The New York Times add extra steps in their registration process to encourage users to sign up to their newsletters and download the NYT App. The US publisher also actively monitor registered user’s interactions with content and sends regular prompts to those who risk becoming zombies. These steps help to encourage engagement with their products to eventually convert these registered users into paying subscribers. With over 10 million paying subscribers, The New York Times have found success with conversion through the model.

Registration onboarding also frequently takes place via email. This sends reminders for registrants to engage with content. INMA recently conducted a study of daily newsletters from 46 news sites that offered free registration. They found that The Chicago Tribune and The Telegraph sent the most onboarding emails. The Chicago Tribune sent 45 emails of which 34 were promoting subscription offers. Meanwhile, The Telegraph sent 40 emails with 23 advertising subscription offers and 17 in the form of educational emails about The Telegraph or providing reading recommendations. 

Source: INMA

INMA themselves have also adopted this practise and send newly registered users an email a week after creating an account. This aims to make sure registered users are making the most of their access, promoting their newsletters, daily content and invitations to events. The personalised tone in their emails also helps to resonate with the recipients. Onboarding these registered be it on web or via email is a great way to start engagement relationships with users and could lead to increased brand loyalty, and ultimately subscriptions.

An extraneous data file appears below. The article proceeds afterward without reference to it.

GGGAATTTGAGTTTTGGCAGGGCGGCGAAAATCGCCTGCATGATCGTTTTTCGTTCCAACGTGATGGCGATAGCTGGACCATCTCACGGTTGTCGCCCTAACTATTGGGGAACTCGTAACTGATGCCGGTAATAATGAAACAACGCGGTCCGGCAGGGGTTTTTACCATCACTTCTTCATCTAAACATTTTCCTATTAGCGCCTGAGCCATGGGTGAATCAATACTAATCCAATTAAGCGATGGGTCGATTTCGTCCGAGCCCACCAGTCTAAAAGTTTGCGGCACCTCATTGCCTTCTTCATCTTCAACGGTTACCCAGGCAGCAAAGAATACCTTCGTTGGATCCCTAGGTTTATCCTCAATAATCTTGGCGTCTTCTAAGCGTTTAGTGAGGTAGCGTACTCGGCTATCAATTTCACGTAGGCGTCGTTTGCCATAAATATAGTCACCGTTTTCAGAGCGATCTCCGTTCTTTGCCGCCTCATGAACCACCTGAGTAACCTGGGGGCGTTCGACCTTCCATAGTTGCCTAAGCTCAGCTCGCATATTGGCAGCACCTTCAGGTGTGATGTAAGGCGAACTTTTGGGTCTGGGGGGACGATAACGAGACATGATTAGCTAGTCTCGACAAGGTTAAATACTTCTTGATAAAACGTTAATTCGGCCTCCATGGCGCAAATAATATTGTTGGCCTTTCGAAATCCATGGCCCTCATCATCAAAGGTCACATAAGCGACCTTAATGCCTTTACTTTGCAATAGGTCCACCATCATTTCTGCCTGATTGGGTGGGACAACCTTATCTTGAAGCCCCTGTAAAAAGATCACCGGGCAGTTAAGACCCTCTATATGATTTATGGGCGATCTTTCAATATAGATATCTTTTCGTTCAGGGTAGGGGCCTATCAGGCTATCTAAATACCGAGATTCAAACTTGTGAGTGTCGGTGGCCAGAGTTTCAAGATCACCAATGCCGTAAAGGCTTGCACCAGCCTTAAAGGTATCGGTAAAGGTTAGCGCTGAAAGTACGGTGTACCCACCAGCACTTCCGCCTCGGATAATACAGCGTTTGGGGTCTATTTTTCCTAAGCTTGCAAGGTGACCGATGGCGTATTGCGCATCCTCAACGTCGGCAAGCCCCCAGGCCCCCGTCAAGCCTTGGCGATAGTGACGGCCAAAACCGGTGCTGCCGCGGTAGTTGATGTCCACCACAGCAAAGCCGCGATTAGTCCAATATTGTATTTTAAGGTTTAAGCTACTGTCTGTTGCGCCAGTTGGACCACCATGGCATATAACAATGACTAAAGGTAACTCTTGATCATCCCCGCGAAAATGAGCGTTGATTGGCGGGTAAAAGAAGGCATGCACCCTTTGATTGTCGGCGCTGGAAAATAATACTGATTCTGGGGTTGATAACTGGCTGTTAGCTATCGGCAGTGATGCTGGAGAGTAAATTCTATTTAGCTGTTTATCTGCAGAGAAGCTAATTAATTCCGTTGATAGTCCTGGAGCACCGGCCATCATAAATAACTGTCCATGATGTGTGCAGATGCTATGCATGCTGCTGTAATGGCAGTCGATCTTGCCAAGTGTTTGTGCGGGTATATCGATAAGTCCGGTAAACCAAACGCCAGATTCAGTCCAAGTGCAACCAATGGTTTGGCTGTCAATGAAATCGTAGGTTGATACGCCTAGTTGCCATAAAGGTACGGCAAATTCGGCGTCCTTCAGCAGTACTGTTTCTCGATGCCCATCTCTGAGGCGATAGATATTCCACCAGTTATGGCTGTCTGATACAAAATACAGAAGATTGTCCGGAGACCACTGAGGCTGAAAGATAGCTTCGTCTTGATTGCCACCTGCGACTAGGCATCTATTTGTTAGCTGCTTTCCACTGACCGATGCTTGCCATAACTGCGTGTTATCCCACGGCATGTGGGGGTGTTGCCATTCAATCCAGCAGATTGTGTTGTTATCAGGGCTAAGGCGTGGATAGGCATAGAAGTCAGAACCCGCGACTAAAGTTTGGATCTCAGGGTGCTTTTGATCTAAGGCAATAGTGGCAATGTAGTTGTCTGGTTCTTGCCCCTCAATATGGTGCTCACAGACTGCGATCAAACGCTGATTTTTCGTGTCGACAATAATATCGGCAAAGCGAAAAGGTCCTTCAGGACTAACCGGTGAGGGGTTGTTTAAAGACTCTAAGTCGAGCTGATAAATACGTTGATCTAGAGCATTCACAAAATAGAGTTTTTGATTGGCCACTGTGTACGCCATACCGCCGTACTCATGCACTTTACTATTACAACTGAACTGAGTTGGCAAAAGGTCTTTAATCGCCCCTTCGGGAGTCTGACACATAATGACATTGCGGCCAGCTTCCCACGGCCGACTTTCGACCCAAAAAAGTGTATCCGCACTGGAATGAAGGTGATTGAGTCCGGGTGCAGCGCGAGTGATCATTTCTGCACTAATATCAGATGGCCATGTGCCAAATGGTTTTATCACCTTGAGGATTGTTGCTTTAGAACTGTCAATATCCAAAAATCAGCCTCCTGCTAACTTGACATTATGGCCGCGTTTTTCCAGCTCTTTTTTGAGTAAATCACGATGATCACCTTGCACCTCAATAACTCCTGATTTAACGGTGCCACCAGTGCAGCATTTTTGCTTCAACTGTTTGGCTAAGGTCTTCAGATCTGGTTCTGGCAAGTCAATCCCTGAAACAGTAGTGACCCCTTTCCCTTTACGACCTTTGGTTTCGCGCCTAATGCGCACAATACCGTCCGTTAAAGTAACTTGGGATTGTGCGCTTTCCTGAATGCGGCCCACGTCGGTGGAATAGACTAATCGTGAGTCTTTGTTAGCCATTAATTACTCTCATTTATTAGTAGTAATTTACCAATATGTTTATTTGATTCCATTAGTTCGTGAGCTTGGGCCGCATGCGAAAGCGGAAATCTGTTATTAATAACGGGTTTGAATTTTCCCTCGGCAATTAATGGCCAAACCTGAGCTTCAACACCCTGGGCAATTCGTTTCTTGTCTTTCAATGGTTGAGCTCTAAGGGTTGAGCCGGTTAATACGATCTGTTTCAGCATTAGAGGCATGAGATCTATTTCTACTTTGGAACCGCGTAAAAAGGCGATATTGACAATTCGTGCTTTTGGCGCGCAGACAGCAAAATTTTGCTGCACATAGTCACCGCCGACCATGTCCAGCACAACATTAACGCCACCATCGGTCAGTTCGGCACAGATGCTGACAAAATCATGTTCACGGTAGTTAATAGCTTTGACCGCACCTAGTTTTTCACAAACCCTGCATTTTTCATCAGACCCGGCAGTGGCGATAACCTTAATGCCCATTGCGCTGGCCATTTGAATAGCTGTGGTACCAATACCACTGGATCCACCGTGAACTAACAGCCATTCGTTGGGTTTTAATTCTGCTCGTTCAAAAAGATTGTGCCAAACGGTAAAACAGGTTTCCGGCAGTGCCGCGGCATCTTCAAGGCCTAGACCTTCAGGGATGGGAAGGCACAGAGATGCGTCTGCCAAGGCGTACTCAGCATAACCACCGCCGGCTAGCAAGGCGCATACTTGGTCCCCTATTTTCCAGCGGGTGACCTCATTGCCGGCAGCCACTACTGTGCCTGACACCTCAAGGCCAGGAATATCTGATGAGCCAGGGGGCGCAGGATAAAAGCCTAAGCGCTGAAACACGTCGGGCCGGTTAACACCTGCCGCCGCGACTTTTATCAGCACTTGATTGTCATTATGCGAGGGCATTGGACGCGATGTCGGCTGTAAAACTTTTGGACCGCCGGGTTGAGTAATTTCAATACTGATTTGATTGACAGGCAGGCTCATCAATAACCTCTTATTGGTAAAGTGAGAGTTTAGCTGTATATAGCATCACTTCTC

Reader data driving habit formation through personalisation

By providing publishers with data, readers automatically expect better experiences. One way in which publishers do this is through content personalisation. Personalisation is a tool that publishers can use to reward readers with the content that they want, be that through personalised newsletters, feeds or pages. Dutch publisher NRC launched their new subscriber-only personalised newsletter “Middag” through the JAMES Launch Partner Programme. With over 40,000 subscribers exposed, Middag achieves a 50% Open Rate and a 15% Click Rate, a clear audience engagement success.

Their personalised newsletter also formed all important reader habits. Upon experimentation of splitting subscribers into separate groups, we witnessed a 26% increase in habitual reading amongst readers exposed to the JAMES hybrid v2 model combining trending and personalised news. What is particularly interesting is that these habits have also been formed with lower and medium engaged readers, boosting activation and engagement levels for publishers.

These data rewards are an important part of the habit formation loop and helps to boost reader engagement. A habit is formed when people go through the 4 different elements of the habit loop enough times over a 66 days period. The 4 different elements required are trigger, action, variable reward and investment.

Personalised newsletters are a trigger leveraged by many publishers. A few simple strategies to ensure your newsletter strategy can leverage the Habit Formation Loop include:

  • Your newsletter appearing in the mailbox of readers is the trigger to initiate a habitual behaviour
  • Optimising time and subject line is important to ensure the trigger is easily actionable
  • After opening, it’s the content that offers the variable reward and drives the investment
  • Readers invest their time and emotions by interacting with the email through clicks or other ways

Learn how your newsroom can leverage registration walls and habit formation in our webinar with Poool on 18th May. Find out more information and sign-up here.

Matthew Lynes
Media Innovation Analyst @ Twipe